Like all other types of gear, trekking poles continue to get lighter, more comfortable and easier to use. Leki’s Carbonlite Aergon poles are about 20 percent lighter than many of the company's other models, and they also have a very comfortable grip and a simple, no-fuss mechanism to adjust the length.
The SNEWS® team used the Carbonlite Aergon poles for day hikes and backcountry treks and found that there are many things about them that we liked, though we had one concern with the performance.
One of the most impressive things about the poles is the weight. Made of carbon fiber, they’re just 14.6 ounces a pair. As we descended steep and rocky trails, the poles seemed very nimble, allowing us to quickly and easily swing the poles into position. When we didn’t feel like walking with the poles, we could strap them to a backpack, and they added hardly any extra weight to our overall load.
Perhaps the best elements are the mechanisms to adjust the hand straps and the length of the poles. To adjust the size of the hand strap loop, you simply pull the nylon webbing upward, which flips up a tab located at the top of the handgrip. It requires a bit of tug, but it’s not difficult. This frees the webbing so that you can change the size of the hand strap loop. Once it's adjusted, you tug the webbing downward to snap the tab back in place. The whole process takes just seconds, and you can do it while wearing gloves.
Adjusting the telescoping poles is just as easy. Each pole has locking mechanisms at two points—one on the upper part of the pole, and one on the lower part. To unlock the mechanism, you just flip a lever sideways, which requires very little force. After sliding the pole sections to lengthen or shorten them, you flip the lever back into place, and it stays put. We really liked that you can manuever the lever while wearing gloves, and it takes less time and effort than adjusting poles that have a twist-lock device. It might seem like a simple thing, but you’ll really appreciate how easy it is to make the adjustments when you’re cold, tired or just want to change the pole length quickly before climbing or descending.
Another positive aspect of the poles is the handgrip, which is made of soft foam. It not only feels comfortable against bare hands, but it also has a ridge to support your trigger finger as well as a small platform to support the bottom of your hand. We found that these elements help us keep our grip when we applied force while climbing or descending.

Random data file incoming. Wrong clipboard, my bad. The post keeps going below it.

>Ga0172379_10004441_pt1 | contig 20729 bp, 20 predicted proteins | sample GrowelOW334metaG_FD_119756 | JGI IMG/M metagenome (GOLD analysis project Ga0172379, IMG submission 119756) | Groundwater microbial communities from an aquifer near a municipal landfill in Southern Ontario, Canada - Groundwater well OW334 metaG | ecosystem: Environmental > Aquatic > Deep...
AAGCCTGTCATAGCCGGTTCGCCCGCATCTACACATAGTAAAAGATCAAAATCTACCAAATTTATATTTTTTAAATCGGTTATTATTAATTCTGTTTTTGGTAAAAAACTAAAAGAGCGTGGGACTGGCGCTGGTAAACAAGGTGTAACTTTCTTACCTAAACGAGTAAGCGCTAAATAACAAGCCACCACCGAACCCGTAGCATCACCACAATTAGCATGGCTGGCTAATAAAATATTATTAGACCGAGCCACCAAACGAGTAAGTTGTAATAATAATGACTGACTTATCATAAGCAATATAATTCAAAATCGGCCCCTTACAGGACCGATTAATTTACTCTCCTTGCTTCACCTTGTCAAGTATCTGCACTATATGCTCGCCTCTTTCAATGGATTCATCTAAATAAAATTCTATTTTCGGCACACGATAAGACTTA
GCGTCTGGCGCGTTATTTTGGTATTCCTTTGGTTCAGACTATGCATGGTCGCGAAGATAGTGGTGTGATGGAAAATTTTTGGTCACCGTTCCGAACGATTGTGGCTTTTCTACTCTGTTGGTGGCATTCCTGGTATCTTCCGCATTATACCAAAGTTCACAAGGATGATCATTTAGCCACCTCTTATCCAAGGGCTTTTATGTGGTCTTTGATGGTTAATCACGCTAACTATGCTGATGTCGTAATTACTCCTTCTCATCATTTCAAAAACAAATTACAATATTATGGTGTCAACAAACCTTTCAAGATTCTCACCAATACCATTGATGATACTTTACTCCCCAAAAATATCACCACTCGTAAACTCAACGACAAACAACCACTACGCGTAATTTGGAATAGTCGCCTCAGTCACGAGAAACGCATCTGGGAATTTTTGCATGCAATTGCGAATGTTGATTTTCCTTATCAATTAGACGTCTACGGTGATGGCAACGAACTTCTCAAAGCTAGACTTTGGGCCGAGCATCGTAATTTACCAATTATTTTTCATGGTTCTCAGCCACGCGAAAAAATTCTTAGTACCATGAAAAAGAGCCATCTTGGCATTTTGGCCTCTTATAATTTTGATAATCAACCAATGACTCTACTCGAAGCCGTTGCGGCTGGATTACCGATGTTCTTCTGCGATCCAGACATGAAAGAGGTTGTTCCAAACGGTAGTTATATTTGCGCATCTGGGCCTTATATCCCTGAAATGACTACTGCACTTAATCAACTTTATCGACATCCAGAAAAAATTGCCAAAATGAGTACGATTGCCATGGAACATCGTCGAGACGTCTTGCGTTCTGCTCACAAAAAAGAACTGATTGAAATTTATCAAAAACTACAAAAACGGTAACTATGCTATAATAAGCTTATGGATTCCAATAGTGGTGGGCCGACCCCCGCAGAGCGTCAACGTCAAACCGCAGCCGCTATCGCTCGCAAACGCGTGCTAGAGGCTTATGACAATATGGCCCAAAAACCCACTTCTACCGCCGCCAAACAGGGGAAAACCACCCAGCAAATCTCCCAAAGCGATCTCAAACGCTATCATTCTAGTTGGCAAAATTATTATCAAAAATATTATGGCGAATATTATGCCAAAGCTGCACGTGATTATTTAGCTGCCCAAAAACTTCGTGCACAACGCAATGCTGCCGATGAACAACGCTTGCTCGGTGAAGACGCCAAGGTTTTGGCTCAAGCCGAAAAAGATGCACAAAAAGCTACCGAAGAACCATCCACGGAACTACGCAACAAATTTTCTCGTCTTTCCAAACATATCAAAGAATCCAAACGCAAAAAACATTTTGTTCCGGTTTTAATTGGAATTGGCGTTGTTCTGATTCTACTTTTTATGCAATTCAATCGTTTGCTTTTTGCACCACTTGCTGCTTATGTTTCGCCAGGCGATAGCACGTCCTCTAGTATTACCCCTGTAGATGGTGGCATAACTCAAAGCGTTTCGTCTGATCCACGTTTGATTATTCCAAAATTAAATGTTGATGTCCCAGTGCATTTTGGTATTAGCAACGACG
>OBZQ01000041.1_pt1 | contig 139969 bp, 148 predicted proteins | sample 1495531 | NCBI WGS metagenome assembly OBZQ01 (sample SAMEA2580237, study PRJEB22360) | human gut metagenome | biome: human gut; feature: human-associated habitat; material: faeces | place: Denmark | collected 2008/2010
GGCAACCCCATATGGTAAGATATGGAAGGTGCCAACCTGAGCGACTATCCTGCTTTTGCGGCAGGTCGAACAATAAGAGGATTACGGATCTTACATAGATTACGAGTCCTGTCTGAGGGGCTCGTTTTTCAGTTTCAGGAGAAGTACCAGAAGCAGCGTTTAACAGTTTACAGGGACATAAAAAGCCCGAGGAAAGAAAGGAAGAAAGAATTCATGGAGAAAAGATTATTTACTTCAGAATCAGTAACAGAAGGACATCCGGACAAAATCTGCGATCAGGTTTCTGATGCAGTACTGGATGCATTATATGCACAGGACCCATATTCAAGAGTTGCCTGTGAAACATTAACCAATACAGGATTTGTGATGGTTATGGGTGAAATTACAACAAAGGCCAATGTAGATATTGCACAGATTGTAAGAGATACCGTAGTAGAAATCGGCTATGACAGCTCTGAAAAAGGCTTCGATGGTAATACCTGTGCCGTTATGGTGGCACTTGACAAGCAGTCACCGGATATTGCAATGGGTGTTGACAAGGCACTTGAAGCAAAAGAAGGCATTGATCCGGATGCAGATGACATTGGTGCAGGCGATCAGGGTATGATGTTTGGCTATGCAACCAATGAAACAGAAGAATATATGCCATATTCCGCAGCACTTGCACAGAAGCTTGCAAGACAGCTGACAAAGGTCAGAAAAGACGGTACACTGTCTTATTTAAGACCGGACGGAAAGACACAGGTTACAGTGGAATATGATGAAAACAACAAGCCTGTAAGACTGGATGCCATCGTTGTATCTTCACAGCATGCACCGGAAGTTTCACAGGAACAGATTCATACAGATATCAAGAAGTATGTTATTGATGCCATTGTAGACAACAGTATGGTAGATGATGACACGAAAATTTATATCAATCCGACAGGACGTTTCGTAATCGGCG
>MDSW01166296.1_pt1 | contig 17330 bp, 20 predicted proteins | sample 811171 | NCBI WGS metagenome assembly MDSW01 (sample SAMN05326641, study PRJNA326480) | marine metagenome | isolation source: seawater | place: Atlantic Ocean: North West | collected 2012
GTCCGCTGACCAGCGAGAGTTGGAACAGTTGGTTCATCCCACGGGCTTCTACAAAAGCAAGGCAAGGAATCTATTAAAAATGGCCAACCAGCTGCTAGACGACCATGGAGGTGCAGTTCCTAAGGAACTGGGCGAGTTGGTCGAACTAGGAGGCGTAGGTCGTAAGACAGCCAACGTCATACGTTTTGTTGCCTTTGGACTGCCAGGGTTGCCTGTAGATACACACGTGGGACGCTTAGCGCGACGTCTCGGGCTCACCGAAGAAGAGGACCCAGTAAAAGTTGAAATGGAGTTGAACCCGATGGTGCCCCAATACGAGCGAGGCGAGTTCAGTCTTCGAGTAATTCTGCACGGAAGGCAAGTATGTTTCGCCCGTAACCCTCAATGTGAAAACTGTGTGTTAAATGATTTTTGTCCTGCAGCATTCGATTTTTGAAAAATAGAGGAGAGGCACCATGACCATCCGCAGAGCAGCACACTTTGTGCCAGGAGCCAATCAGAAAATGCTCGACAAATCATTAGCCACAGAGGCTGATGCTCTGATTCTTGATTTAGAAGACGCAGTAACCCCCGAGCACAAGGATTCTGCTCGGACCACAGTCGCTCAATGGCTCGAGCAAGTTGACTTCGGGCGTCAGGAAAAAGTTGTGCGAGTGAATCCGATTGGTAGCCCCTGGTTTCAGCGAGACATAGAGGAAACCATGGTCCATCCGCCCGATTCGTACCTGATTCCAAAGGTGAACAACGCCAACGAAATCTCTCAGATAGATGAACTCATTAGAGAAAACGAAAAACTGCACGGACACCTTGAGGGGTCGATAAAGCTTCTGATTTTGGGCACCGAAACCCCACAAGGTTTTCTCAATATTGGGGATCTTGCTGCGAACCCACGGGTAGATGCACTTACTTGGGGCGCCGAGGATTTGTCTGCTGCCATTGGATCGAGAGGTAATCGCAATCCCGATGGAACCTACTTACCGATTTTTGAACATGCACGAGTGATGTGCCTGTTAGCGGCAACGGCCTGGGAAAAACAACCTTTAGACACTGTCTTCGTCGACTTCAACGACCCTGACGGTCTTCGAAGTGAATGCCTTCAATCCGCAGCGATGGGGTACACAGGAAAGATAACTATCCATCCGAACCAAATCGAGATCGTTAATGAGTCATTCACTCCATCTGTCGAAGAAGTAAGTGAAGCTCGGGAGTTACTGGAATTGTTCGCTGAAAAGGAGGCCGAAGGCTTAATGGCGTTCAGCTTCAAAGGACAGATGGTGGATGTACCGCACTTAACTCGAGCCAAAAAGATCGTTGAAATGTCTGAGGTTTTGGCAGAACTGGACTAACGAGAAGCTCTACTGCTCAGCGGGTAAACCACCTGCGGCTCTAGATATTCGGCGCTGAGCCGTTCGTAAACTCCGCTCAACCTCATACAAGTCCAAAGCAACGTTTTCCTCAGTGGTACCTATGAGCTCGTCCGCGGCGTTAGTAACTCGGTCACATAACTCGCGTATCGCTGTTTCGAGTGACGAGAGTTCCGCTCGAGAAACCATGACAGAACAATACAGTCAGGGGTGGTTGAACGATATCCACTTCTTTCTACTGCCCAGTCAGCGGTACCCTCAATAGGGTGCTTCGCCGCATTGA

We also like that the webbing of the hand strap is lined with a brushed material, so it won’t chafe or irritate the backs of bare hands.
The one thing that concerned us with these poles was the vibration we felt while using them. On a variety of surfaces—soft dirt, packed earth, rocks—the poles vibrated every time we planted them, and it was enough of a shiver that it was distracting. One tester said he got used to it over the course of long walks, but most said it was pretty annoying -- plus vibration radiating into the arms over time can cause pain or tendinities. The vibration occurred even when the poles were set to several diferent lengths. For our testers, his was clearly an issue, and you should try the poles before buying them to determine whether it’s acceptable.
Otherwise, we were impressed the design elements that make the poles more user-friendly than many models we’ve tested in the past. If Leki can address the vibration problem, and outfit a lightweight pole with the Carbonlite Aergon’s other clever features, it will mark a great step forward in trekking pole design.
SNEWS® Rating: 3.5 hands clapping (1 to 5 hands clapping possible, with 5 clapping hands representing functional and design perfection)
Suggested Retail: $179.95
For more information: www.leki.com